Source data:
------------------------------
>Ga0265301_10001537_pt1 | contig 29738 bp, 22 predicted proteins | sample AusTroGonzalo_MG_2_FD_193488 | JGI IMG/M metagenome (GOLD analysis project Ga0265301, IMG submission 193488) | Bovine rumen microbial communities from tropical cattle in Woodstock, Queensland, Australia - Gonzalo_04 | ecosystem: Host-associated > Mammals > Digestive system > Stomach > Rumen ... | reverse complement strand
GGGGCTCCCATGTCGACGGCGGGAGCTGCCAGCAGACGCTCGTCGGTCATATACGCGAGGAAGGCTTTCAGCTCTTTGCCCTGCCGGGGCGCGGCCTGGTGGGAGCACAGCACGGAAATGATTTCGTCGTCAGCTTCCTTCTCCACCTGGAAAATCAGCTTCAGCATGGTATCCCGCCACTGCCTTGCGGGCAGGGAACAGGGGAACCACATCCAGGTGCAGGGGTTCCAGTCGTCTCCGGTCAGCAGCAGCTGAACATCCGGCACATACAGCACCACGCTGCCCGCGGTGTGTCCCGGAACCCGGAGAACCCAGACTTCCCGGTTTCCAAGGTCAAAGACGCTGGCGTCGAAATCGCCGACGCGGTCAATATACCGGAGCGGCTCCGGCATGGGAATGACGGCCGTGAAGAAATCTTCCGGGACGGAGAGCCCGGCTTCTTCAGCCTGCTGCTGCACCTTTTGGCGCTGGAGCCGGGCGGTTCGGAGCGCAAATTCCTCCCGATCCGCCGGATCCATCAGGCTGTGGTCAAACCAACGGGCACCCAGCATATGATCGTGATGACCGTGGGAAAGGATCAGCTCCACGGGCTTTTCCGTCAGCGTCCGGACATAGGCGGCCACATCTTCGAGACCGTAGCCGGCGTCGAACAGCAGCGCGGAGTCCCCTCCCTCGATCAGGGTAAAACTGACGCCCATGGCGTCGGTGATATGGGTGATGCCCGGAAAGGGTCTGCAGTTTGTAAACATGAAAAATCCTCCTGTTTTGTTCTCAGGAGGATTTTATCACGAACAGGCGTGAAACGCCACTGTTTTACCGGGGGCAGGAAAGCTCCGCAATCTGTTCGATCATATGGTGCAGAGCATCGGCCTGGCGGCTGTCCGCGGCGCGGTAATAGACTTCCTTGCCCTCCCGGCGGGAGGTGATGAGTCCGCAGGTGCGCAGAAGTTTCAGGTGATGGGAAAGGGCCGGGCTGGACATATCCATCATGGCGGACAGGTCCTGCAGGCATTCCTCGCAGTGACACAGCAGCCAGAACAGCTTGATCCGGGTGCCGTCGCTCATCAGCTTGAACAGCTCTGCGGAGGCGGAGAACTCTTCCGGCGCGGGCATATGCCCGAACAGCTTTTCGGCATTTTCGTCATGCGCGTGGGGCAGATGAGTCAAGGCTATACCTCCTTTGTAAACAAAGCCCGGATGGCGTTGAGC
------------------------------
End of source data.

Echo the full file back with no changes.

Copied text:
>Ga0265301_10001537_pt1 | contig 29738 bp, 22 predicted proteins | sample AusTroGonzalo_MG_2_FD_193488 | JGI IMG/M metagenome (GOLD analysis project Ga0265301, IMG submission 193488) | Bovine rumen microbial communities from tropical cattle in Woodstock, Queensland, Australia - Gonzalo_04 | ecosystem: Host-associated > Mammals > Digestive system > Stomach > Rumen ... | reverse complement strand
GGGGCTCCCATGTCGACGGCGGGAGCTGCCAGCAGACGCTCGTCGGTCATATACGCGAGGAAGGCTTTCAGCTCTTTGCCCTGCCGGGGCGCGGCCTGGTGGGAGCACAGCACGGAAATGATTTCGTCGTCAGCTTCCTTCTCCACCTGGAAAATCAGCTTCAGCATGGTATCCCGCCACTGCCTTGCGGGCAGGGAACAGGGGAACCACATCCAGGTGCAGGGGTTCCAGTCGTCTCCGGTCAGCAGCAGCTGAACATCCGGCACATACAGCACCACGCTGCCCGCGGTGTGTCCCGGAACCCGGAGAACCCAGACTTCCCGGTTTCCAAGGTCAAAGACGCTGGCGTCGAAATCGCCGACGCGGTCAATATACCGGAGCGGCTCCGGCATGGGAATGACGGCCGTGAAGAAATCTTCCGGGACGGAGAGCCCGGCTTCTTCAGCCTGCTGCTGCACCTTTTGGCGCTGGAGCCGGGCGGTTCGGAGCGCAAATTCCTCCCGATCCGCCGGATCCATCAGGCTGTGGTCAAACCAACGGGCACCCAGCATATGATCGTGATGACCGTGGGAAAGGATCAGCTCCACGGGCTTTTCCGTCAGCGTCCGGACATAGGCGGCCACATCTTCGAGACCGTAGCCGGCGTCGAACAGCAGCGCGGAGTCCCCTCCCTCGATCAGGGTAAAACTGACGCCCATGGCGTCGGTGATATGGGTGATGCCCGGAAAGGGTCTGCAGTTTGTAAACATGAAAAATCCTCCTGTTTTGTTCTCAGGAGGATTTTATCACGAACAGGCGTGAAACGCCACTGTTTTACCGGGGGCAGGAAAGCTCCGCAATCTGTTCGATCATATGGTGCAGAGCATCGGCCTGGCGGCTGTCCGCGGCGCGGTAATAGACTTCCTTGCCCTCCCGGCGGGAGGTGATGAGTCCGCAGGTGCGCAGAAGTTTCAGGTGATGGGAAAGGGCCGGGCTGGACATATCCATCATGGCGGACAGGTCCTGCAGGCATTCCTCGCAGTGACACAGCAGCCAGAACAGCTTGATCCGGGTGCCGTCGCTCATCAGCTTGAACAGCTCTGCGGAGGCGGAGAACTCTTCCGGCGCGGGCATATGCCCGAACAGCTTTTCGGCATTTTCGTCATGCGCGTGGGGCAGATGAGTCAAGGCTATACCTCCTTTGTAAACAAAGCCCGGATGGCGTTGAGC